Comptroller Combs Successfully Defends Public Employees Against Identity Theft
Texas Comptroller Susan Combs is committed to protecting the privacy of Texas citizens and to ensuring that their personal information cannot be obtained for fraudulent purposes such as identity theft. Comptroller Combs appealed a court decision that would have required the release of dates of birth of all state employees to anyone who asked for them. On December 3, 2010, the Supreme Court of Texas agreed that the dates of birth of state employees are protected from disclosure because release would be a “clearly unwarranted invasion of personal privacy.” The Supreme Court’s ruling (PDF, 138KB) is available for your viewing or download. Below is a short history of the case.
In 2005, the Comptroller’s office received a request under the Texas Public Information Act for the personal information of all state agency employees, including peace officers and corrections officers. The Texas Public Information Act is designed to ensure that the people of Texas have full access to the workings of government, but this request seemed to go beyond that goal by seeking dates of birth for all state agency employees. This agency offered to provide age as a substitute for date of birth, but the requestor insisted on receiving the specific date of birth for each employee. Later, during a hearing in district court, the requestor’s attorney was asked if two items of information – month and year – would be sufficient information; however, the requestor’s attorney stated his client was entitled to the complete birth dates including the specific month, day and year. What was particularly worrisome about releasing exact dates of birth in this context was that each date of birth is linked to an employee’s full name, title, salary, work address and other detailed information that could be used by identity thieves. Additionally, the information is in electronic format and could easily be transferred from requestors with a legitimate public interest into the hands of identity thieves and information brokers intent on preying on public servants and their families.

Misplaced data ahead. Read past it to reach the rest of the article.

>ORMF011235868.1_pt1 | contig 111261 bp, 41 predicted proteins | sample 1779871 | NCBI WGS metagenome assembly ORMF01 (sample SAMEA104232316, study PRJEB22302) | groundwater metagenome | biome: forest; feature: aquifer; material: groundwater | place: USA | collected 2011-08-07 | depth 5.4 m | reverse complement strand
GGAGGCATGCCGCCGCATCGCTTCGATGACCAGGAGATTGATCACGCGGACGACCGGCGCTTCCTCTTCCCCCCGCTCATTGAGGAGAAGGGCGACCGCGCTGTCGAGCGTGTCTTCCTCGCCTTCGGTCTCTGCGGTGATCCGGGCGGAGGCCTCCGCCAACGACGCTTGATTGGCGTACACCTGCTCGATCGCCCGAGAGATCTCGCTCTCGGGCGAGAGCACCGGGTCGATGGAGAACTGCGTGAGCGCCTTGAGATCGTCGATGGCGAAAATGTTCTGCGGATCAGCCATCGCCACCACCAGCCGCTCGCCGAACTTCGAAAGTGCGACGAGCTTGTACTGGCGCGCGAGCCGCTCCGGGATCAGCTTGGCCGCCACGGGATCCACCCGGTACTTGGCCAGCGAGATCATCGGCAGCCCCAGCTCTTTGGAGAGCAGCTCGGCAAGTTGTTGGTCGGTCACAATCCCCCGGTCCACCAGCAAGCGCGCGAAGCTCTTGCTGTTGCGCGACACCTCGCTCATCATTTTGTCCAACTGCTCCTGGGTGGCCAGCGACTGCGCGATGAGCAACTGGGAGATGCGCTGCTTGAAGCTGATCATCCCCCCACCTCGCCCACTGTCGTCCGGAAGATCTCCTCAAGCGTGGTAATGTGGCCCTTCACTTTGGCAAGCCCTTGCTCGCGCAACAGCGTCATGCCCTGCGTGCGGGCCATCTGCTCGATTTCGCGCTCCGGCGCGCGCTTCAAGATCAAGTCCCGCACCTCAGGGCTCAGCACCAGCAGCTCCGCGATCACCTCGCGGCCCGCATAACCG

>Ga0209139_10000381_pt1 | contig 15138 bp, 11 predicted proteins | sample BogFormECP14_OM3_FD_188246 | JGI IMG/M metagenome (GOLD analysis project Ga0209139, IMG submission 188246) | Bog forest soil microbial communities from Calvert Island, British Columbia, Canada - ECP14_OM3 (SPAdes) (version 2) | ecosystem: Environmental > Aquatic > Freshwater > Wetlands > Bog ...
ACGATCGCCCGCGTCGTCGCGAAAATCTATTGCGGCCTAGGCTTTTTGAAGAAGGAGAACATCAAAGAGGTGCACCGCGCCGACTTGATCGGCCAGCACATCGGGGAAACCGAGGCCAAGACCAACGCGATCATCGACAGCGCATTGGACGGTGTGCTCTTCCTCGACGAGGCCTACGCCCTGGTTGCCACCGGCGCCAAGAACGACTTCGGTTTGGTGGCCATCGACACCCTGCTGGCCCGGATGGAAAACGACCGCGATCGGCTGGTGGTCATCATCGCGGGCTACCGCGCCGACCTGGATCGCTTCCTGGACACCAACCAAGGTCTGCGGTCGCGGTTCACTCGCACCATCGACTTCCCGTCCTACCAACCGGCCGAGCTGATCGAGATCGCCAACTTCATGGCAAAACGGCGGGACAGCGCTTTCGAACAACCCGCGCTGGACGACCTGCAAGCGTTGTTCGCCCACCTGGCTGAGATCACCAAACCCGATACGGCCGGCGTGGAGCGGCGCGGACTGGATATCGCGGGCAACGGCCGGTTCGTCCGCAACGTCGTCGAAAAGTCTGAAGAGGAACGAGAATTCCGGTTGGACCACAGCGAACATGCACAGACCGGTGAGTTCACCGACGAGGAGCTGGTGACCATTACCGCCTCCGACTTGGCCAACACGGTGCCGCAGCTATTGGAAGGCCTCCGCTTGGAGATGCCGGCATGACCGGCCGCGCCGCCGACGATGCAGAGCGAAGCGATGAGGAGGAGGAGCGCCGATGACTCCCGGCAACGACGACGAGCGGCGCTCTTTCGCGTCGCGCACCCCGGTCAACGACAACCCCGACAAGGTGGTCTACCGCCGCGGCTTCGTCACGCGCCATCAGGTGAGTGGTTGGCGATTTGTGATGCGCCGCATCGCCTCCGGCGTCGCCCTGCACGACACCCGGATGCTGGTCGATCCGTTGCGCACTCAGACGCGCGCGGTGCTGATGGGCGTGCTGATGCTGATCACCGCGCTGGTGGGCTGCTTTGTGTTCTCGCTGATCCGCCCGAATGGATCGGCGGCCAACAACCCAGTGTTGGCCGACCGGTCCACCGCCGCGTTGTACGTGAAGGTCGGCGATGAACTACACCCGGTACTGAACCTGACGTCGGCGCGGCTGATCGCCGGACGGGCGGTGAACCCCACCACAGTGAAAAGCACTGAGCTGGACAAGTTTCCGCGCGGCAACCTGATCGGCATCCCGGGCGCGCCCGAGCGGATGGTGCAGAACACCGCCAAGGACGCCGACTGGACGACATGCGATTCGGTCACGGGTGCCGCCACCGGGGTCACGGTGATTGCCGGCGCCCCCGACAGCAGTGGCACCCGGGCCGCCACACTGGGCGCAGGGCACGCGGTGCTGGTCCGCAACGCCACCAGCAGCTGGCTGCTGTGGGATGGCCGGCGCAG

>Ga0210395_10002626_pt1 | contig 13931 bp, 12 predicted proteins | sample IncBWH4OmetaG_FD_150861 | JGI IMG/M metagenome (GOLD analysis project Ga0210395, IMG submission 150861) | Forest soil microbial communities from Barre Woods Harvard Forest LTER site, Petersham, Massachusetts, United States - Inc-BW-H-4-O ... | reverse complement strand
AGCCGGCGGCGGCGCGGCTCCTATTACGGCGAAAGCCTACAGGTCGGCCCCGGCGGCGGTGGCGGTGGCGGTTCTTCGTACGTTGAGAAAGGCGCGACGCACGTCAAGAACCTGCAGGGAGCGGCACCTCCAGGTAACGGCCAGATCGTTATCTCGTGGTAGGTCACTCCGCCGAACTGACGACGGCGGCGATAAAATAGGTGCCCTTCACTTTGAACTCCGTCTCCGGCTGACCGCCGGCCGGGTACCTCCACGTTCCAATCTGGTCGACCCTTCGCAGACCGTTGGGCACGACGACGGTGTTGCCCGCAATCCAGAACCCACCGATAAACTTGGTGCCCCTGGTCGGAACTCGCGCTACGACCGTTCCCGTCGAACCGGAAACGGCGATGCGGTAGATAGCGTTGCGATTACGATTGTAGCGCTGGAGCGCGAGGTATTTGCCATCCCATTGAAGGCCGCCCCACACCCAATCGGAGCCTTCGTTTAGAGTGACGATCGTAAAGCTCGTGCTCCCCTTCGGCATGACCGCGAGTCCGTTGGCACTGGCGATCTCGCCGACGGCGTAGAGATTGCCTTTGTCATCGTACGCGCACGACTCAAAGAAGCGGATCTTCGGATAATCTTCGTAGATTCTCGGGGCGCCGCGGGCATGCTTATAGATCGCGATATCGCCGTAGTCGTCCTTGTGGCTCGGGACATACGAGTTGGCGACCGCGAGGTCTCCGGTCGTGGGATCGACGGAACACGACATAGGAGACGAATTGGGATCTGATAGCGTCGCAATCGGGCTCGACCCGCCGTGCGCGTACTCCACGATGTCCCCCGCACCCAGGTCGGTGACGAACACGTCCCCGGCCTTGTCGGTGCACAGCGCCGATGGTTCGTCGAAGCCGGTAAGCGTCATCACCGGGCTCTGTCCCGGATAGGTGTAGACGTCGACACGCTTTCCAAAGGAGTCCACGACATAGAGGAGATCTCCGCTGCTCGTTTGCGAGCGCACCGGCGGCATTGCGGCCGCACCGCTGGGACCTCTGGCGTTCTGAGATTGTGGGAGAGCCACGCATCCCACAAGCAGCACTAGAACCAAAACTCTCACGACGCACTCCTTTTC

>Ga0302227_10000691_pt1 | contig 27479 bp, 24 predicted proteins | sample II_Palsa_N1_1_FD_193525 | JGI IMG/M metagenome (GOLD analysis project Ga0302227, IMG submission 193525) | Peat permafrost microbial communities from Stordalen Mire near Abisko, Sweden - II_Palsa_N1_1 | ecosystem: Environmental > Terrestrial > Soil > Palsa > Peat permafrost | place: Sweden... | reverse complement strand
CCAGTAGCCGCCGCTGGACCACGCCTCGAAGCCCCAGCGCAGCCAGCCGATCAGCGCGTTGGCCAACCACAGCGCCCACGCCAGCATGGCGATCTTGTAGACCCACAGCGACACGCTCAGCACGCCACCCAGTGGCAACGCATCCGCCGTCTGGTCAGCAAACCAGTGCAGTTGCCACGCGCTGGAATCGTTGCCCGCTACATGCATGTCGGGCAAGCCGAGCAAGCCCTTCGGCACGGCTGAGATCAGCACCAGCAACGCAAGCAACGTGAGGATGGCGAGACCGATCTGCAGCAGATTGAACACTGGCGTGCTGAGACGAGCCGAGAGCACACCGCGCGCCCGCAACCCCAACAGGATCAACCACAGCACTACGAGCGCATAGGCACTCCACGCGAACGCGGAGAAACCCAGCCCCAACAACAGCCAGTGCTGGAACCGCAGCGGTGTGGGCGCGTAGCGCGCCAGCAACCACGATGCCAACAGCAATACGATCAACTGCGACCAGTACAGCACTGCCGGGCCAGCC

Because of privacy concerns and the exposure of government employees to possible identity theft and fraud, this agency referred the request to the Texas Attorney General for a ruling regarding whether dates of birth must be released in combination with first, middle and last names, places of employment, title, salaries, identification as peace officers and other detailed personal information. In response to our request for a ruling, the Office of the Attorney General issued Open Records Letter No. OR2006-01938. That ruling acknowledged the dangers of identity theft but concluded that under existing law, governmental employees’ dates of birth are made public. This affects not only state agency employees, but also employees of school districts, universities, counties, cities and other local entities.
The Comptroller sued to protect the specific dates of birth of state agency employees from wholesale release. Documents relating to the litigation may be reviewed on this page.
Texas Comptroller Susan Combs places a high value on the privacy of all Texas citizens, including governmental employees. In a 2006 report released by the U.S. Federal Trade Commission, more than 250,000 complaints regarding identity theft were filed in 2005. Of those complaints, more than 26,000 were filed by Texans. The outcome of this lawsuit has tremendous consequences for state and local entities and their employees. We invite you to review the documents on this page and encourage you to educate yourself about identity theft. Please feel free to contact us at firstname.lastname@example.org should you have comments about our litigation relating to the release of dates of birth.